Roads To Peace: If or how will peace come to Syria? Watch

HokeyWolf
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A lot of threads about Syria here on TSR but few address possible solutions to the conflict. How does TSR see the situation panning out? edited
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Delboy1
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It won't

even after Asad is dead, it will just get worse.
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the mezzil
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There is no such thing as peace. It is a theory, it will never be a reality.
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Aj12
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Either the government will crush the rebels and be safe for another couple of decades until the next rebellion kicks off or the government will collapse leaving a Somalia/Afghanistan situation
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gagaslilmonsteruk
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It's not a question of 'if'. Each conflict is resolved eventually ... even if it does take decades.
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techno-thriller
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بسم الله in the name of allah

The only way would be for the FSA to take control and abide by the laws of allah and enforce them in the land.
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DorianGrayism
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After everyone kills each other or there is an intervention and Syria is divided along ethnic lines.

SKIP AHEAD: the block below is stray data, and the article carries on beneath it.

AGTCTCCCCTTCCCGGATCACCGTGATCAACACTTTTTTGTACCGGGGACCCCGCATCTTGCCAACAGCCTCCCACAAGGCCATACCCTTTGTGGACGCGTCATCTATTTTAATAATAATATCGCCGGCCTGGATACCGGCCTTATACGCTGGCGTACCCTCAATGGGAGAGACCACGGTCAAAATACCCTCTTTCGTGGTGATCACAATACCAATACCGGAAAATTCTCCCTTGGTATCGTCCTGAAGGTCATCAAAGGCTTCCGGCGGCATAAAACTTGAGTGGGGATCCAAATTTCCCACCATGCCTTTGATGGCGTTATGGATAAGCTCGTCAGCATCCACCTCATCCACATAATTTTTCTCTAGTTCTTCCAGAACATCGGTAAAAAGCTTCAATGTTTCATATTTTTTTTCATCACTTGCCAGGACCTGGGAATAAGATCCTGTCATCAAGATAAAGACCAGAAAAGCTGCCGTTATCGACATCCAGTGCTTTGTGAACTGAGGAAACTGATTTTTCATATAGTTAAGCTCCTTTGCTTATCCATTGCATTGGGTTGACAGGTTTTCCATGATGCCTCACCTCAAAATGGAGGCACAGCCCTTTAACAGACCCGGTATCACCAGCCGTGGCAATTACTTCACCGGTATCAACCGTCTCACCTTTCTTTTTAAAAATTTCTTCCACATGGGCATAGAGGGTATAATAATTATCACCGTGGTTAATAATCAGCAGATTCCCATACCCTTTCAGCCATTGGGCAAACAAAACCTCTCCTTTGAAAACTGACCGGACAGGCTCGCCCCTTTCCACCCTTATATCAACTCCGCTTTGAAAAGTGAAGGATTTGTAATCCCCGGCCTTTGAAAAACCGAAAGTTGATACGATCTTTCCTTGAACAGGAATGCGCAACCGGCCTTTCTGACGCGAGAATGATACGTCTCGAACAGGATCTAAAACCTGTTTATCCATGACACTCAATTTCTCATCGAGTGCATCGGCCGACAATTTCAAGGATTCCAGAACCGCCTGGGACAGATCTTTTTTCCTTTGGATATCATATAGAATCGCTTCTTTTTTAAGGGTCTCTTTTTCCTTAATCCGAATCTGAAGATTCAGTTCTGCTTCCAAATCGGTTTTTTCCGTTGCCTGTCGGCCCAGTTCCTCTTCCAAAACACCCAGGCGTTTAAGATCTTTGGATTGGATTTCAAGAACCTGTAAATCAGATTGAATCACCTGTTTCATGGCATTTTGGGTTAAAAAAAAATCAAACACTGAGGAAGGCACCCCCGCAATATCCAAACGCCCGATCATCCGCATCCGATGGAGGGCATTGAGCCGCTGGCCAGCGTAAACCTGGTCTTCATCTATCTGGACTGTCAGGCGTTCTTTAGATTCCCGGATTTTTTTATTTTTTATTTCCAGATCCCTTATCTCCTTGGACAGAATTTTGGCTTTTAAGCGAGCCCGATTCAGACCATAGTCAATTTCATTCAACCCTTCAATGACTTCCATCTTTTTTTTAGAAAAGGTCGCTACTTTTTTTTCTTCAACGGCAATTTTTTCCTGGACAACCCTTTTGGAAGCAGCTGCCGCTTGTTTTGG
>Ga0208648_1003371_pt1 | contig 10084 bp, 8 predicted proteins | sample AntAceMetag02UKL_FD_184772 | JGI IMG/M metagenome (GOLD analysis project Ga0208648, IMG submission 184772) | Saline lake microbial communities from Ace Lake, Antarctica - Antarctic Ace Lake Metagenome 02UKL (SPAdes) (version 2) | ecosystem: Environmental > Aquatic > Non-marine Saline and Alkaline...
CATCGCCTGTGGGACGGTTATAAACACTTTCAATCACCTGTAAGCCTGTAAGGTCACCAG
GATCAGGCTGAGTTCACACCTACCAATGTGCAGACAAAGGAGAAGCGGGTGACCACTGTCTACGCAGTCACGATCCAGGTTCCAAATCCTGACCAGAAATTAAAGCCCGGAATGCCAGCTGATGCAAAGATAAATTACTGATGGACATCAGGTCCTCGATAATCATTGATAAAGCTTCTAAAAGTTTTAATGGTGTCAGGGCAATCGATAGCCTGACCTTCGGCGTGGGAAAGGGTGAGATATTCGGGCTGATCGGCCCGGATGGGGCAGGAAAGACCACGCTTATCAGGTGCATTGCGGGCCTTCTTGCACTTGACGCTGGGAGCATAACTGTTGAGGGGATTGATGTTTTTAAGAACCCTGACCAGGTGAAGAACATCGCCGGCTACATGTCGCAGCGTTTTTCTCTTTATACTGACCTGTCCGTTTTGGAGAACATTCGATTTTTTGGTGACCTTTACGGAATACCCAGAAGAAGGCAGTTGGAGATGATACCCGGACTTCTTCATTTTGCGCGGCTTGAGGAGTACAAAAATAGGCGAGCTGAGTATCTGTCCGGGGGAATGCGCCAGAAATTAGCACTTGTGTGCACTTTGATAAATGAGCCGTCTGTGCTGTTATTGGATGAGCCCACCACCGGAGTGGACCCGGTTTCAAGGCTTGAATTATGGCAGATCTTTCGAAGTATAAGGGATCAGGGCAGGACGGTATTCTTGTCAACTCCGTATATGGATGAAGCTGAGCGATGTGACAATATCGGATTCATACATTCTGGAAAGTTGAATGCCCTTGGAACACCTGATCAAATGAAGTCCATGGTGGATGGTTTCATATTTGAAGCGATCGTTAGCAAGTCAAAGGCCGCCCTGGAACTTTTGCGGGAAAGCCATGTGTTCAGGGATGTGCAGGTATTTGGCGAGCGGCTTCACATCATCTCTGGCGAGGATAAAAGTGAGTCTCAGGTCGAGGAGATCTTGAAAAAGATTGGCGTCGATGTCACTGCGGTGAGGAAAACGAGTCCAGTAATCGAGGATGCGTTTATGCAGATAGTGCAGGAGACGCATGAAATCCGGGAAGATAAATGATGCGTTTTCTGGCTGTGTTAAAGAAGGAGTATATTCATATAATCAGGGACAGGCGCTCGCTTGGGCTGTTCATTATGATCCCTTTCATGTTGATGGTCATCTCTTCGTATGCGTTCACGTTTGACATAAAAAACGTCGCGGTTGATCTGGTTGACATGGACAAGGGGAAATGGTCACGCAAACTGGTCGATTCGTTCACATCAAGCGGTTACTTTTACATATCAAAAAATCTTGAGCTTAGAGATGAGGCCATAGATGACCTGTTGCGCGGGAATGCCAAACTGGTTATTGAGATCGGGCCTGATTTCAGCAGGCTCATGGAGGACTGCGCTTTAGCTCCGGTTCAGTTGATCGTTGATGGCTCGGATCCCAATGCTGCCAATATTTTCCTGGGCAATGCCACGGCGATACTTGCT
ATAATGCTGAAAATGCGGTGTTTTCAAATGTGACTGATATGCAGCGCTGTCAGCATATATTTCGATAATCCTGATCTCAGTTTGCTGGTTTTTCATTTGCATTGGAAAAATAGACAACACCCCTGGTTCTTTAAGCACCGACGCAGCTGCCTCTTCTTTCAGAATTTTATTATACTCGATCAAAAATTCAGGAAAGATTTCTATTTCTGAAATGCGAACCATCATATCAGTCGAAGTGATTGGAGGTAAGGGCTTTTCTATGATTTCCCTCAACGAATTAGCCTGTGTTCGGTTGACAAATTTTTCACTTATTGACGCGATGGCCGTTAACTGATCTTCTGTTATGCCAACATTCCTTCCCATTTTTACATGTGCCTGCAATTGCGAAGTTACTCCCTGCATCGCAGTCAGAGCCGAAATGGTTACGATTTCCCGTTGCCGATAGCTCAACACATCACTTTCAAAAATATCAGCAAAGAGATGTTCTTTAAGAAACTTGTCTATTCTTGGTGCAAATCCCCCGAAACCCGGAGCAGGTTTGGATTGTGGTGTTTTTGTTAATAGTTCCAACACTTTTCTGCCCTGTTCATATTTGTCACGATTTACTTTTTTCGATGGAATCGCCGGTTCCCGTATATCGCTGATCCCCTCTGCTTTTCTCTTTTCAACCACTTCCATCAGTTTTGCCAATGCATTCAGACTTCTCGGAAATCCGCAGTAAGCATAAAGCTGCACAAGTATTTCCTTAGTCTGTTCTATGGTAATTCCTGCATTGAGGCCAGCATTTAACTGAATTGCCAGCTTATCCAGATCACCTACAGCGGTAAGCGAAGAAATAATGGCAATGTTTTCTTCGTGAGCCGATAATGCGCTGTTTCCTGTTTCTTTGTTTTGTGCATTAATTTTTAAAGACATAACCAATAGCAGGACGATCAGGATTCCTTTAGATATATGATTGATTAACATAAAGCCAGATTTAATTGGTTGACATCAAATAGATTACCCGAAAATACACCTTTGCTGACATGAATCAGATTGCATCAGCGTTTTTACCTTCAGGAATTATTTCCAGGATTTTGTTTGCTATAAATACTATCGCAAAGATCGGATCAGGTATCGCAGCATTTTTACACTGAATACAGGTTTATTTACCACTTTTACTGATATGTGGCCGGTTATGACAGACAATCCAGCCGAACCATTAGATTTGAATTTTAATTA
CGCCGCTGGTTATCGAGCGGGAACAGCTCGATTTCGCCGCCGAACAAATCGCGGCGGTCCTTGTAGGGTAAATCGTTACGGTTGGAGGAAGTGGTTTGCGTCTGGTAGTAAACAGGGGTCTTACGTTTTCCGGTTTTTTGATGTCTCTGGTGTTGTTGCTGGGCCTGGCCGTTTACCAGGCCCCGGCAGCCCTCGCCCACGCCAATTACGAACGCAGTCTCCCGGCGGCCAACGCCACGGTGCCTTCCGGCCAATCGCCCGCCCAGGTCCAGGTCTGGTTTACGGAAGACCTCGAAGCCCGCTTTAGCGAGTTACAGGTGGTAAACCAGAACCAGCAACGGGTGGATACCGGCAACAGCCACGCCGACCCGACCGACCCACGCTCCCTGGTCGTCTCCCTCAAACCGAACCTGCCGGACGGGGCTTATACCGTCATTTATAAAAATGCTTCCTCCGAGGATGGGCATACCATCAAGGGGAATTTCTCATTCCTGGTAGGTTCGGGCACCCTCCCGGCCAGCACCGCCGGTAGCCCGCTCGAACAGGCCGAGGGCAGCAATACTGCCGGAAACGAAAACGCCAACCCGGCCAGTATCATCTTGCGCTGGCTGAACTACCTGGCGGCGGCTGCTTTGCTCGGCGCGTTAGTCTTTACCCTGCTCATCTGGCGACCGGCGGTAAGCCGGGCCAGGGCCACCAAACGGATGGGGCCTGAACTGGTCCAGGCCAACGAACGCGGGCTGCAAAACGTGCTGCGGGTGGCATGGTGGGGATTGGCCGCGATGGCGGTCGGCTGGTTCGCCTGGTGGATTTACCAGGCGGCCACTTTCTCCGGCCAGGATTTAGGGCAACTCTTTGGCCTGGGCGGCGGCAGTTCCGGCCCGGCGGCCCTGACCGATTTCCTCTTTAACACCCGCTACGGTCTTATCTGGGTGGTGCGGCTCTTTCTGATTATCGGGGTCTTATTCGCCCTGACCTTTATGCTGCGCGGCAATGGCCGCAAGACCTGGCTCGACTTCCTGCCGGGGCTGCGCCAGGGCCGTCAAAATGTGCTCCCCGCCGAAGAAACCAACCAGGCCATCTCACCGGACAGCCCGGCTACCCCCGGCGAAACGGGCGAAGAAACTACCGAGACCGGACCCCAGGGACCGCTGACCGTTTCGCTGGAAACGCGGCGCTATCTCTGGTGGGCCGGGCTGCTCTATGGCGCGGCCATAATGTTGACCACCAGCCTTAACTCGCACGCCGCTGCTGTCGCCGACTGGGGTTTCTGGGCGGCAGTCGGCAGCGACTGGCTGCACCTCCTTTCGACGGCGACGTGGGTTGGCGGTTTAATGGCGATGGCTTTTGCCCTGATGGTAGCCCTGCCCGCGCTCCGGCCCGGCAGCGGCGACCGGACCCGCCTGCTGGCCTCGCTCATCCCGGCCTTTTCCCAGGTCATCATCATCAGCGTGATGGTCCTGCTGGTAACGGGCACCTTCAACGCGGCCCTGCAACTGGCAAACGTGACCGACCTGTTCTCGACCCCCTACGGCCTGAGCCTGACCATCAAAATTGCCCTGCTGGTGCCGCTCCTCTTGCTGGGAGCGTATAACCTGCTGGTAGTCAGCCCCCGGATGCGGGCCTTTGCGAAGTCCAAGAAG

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Badshah
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Peace will never come to Syria unfortunately.
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HokeyWolf
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While I am a supporter or the rebels to an extent, I personally can not support the Islamist factions that have *******ised the honorable cause of freedom and democracy with their islamo fascist ideology. This will result in more bloodletting, more sectarian division and not peace. Support for the rebels should be focused only on groups that are willing to hold talks with Assad - Ie the groups involved in possible Geneva talks in January. While I have little hope that talks will end the conflict, does TSR not agree that a ceasefire, at least between the Assad regime and the rebels (as supposed to Al Nusra et al), would go someway to aiding the civilian population and at least give a period of stability possibly allowing for future developments?

Also, what does TSR think about the idea of 'justice' for Assad? An interesting BBC World Service documentary a few months back suggested that ideals of international justice should be forsaken with a view to Assad being allowed to seek asylum in Russia, immune from prosecution?

Further, it has been suggested that Syria could be split into a number of states each independent of each other? http://www.theatlantic.com/infocus/2...egions/100572/ along with other sources such as Foreign Policy magazine have documented this trend. What does TSR think of such a proposal?